NEW TOWN, N.D. - Thanksgiving brings some great holiday traditions, like cooking and spending time with family and friends, and sharing stories of when the pilgrims landed on Plymouth Rock.
However, Native Americans bring a different perspective to the holiday due to inaccuracies in its history.
As journalists, we're taught to understand that there's two sides to every story. That holds true for Thanksgiving. So Native Americans on the Fort Berthold reservation say that it's often the true story of Thanksgiving that gets overlooked.
“The portrayal that's put out there on a national level in America in celebrating Thanksgiving, some people because it's portrayed that way may choose to say, 'well, I'm not going to celebrate it' at least not that way if at all,” said M.H.A. Tribal Chairman Mark Fox.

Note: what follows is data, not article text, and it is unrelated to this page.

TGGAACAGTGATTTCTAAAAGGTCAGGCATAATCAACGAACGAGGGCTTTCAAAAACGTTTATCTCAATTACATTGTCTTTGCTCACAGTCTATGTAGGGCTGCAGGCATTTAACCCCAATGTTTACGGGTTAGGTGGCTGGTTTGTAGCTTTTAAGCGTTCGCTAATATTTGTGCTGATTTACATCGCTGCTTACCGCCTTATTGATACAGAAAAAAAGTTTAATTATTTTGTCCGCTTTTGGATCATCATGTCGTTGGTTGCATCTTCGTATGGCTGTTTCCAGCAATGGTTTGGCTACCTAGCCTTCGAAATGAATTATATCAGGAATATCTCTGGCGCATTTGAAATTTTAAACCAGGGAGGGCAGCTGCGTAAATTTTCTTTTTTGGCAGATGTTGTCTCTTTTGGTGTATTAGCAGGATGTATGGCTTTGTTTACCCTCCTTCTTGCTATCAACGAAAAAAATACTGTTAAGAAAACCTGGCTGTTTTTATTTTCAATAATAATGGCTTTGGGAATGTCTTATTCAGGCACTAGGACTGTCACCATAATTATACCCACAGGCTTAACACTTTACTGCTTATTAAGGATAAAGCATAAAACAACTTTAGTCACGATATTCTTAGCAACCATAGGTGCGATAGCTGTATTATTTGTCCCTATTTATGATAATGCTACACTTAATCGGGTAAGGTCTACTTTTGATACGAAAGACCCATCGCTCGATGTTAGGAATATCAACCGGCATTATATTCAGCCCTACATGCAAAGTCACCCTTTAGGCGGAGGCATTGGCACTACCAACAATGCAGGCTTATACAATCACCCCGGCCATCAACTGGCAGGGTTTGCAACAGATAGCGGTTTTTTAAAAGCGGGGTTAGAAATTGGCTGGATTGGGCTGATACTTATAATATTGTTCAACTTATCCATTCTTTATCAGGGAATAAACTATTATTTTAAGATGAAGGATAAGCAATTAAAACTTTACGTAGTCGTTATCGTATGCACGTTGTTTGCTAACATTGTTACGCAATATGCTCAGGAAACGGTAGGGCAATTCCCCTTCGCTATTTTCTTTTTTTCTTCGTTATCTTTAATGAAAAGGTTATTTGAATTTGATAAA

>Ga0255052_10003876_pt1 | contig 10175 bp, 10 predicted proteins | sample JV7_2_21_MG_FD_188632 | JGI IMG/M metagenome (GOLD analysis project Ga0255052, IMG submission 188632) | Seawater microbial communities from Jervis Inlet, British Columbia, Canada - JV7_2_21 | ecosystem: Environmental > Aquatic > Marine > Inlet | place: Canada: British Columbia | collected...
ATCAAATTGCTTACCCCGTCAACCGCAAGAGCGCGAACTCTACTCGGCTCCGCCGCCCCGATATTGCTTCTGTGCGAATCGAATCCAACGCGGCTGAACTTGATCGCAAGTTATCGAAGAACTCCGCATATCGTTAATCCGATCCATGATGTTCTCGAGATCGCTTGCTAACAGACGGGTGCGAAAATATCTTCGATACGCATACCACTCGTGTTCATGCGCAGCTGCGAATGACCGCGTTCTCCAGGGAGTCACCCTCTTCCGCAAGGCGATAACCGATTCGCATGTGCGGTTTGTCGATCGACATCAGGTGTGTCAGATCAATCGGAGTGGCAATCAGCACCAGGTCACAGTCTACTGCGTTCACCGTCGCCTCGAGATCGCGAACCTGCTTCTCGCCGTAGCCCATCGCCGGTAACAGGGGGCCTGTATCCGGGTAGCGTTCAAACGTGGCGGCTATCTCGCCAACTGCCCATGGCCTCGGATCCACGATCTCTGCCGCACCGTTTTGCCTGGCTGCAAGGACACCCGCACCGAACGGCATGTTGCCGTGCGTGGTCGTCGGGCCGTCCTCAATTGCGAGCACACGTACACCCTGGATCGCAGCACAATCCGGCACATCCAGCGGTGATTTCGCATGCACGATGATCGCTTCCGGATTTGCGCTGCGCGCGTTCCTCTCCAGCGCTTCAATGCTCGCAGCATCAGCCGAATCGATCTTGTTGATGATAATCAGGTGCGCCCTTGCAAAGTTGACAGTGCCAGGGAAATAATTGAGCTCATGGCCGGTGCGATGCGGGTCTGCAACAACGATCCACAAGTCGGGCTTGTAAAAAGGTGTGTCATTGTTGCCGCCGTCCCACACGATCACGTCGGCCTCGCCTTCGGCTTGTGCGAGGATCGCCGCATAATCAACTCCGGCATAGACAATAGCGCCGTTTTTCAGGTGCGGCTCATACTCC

While quality of life got better for European settlers after their first interactions with Native Tribes in North America, the same cannot be said for their hosts.
Native populations were decimated by war and disease with Europeans.
“Thanksgiving is no longer a celebration of Pilgrims coming to this land and Plymouth and that time forward. Thanksgiving has taken on a different meaning now,” Fox said.
We spoke with other tribal residents who agree with Fox in saying they still gather with family to enjoy dinner and honor community and heritage, but they don't focus on the historical aspect of the holiday.
“Even though historically it comes from origins that were negative toward the indigenous population in North America, Thanksgiving has become in Indian country and to our tribe what it has become for the rest of America which is really a time to gather,” Fox said.
Encouraging people to stay mindful while enjoying their Turkey Day.